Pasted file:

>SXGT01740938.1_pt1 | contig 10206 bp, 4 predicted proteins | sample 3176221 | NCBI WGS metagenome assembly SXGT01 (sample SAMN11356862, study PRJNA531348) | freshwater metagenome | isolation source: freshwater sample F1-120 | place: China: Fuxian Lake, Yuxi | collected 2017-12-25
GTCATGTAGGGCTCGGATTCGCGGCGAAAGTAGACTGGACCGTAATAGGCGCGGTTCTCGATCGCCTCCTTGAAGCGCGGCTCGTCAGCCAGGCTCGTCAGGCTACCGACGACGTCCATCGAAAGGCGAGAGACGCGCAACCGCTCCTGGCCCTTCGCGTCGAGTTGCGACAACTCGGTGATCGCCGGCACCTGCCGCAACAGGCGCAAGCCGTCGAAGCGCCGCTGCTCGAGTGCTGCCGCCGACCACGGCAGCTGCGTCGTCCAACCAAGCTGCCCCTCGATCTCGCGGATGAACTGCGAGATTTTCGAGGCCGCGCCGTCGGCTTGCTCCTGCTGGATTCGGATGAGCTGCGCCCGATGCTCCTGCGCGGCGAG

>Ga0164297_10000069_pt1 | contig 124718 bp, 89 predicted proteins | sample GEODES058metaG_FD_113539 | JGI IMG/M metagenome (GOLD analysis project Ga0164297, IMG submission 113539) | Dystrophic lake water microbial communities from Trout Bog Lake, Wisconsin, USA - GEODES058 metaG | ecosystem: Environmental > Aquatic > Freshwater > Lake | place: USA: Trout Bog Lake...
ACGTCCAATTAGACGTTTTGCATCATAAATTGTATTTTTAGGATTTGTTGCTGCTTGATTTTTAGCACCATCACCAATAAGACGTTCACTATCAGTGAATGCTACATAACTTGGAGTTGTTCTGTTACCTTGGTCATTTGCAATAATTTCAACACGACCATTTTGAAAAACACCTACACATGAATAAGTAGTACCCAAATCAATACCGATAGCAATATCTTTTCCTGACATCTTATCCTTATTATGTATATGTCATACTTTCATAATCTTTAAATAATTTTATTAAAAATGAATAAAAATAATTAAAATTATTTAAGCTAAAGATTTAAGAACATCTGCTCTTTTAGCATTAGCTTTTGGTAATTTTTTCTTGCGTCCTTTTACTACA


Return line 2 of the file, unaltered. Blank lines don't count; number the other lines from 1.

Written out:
GTCATGTAGGGCTCGGATTCGCGGCGAAAGTAGACTGGACCGTAATAGGCGCGGTTCTCGATCGCCTCCTTGAAGCGCGGCTCGTCAGCCAGGCTCGTCAGGCTACCGACGACGTCCATCGAAAGGCGAGAGACGCGCAACCGCTCCTGGCCCTTCGCGTCGAGTTGCGACAACTCGGTGATCGCCGGCACCTGCCGCAACAGGCGCAAGCCGTCGAAGCGCCGCTGCTCGAGTGCTGCCGCCGACCACGGCAGCTGCGTCGTCCAACCAAGCTGCCCCTCGATCTCGCGGATGAACTGCGAGATTTTCGAGGCCGCGCCGTCGGCTTGCTCCTGCTGGATTCGGATGAGCTGCGCCCGATGCTCCTGCGCGGCGAG